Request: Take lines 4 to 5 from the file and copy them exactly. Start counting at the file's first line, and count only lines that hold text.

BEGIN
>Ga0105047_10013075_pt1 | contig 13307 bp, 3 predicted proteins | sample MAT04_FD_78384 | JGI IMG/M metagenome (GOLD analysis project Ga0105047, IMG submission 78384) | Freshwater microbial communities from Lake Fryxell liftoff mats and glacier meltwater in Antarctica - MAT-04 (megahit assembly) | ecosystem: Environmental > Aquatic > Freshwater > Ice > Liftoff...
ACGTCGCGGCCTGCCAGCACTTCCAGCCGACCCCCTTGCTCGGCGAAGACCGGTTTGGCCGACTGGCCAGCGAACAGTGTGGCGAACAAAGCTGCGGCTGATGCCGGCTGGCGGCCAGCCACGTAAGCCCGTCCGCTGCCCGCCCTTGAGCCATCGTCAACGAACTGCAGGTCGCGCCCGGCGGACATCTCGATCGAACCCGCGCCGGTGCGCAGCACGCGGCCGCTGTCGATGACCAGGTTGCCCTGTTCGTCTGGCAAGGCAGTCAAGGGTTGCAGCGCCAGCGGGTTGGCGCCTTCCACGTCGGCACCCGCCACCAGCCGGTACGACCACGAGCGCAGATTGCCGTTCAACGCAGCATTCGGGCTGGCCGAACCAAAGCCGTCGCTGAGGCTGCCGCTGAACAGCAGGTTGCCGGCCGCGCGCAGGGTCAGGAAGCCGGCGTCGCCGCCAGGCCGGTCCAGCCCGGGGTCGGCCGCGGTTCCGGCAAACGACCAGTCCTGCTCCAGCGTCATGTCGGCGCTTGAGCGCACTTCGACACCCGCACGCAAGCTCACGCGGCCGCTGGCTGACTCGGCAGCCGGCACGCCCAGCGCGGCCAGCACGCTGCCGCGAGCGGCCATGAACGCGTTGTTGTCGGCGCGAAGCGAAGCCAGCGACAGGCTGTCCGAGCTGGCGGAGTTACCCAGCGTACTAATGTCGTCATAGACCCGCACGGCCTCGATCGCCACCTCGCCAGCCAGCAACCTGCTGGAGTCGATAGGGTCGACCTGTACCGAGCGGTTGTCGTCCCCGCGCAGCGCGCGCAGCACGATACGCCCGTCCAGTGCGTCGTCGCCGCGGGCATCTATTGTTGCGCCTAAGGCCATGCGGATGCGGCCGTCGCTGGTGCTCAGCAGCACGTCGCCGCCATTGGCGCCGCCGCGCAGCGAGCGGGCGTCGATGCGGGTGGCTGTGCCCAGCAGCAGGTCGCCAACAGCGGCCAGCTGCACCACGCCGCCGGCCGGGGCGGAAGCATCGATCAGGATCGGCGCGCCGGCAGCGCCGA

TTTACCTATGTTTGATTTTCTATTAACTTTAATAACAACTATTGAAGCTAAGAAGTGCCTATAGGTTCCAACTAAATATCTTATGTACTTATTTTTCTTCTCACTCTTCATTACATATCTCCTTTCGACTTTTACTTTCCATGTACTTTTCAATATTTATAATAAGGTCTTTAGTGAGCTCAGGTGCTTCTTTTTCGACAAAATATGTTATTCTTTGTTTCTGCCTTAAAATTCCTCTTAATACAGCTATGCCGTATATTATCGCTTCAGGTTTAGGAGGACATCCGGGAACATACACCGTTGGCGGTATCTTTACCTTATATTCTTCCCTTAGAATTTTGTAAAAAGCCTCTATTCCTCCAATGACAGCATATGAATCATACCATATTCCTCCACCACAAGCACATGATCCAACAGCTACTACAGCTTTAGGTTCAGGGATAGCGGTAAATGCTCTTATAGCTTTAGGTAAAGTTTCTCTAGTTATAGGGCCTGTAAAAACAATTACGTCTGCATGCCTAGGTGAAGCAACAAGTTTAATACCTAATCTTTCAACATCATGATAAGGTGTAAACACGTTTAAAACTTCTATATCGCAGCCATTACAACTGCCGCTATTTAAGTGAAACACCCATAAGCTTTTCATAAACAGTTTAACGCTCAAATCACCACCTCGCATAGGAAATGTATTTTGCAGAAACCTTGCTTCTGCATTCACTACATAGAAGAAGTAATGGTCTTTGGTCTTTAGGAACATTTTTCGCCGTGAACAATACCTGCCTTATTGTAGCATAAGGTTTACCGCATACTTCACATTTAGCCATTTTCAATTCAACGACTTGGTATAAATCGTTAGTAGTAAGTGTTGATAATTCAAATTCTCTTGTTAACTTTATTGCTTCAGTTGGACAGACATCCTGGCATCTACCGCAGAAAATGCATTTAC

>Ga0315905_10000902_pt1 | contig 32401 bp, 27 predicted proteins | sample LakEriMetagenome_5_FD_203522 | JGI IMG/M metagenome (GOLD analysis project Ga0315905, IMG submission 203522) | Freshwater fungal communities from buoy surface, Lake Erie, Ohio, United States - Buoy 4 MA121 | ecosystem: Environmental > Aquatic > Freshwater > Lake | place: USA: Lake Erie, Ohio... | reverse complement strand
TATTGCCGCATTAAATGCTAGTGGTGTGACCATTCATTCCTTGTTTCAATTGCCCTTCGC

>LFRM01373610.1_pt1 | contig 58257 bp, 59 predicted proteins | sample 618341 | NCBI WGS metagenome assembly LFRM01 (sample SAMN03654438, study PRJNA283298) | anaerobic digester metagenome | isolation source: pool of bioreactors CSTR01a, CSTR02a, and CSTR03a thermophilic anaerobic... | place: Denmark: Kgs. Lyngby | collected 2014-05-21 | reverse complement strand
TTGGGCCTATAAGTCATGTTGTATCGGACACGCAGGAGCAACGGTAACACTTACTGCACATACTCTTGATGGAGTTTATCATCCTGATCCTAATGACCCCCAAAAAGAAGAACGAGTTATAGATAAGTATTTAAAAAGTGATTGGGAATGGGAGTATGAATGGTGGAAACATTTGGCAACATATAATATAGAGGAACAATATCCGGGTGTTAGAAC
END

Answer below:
>Ga0315905_10000902_pt1 | contig 32401 bp, 27 predicted proteins | sample LakEriMetagenome_5_FD_203522 | JGI IMG/M metagenome (GOLD analysis project Ga0315905, IMG submission 203522) | Freshwater fungal communities from buoy surface, Lake Erie, Ohio, United States - Buoy 4 MA121 | ecosystem: Environmental > Aquatic > Freshwater > Lake | place: USA: Lake Erie, Ohio... | reverse complement strand
TATTGCCGCATTAAATGCTAGTGGTGTGACCATTCATTCCTTGTTTCAATTGCCCTTCGC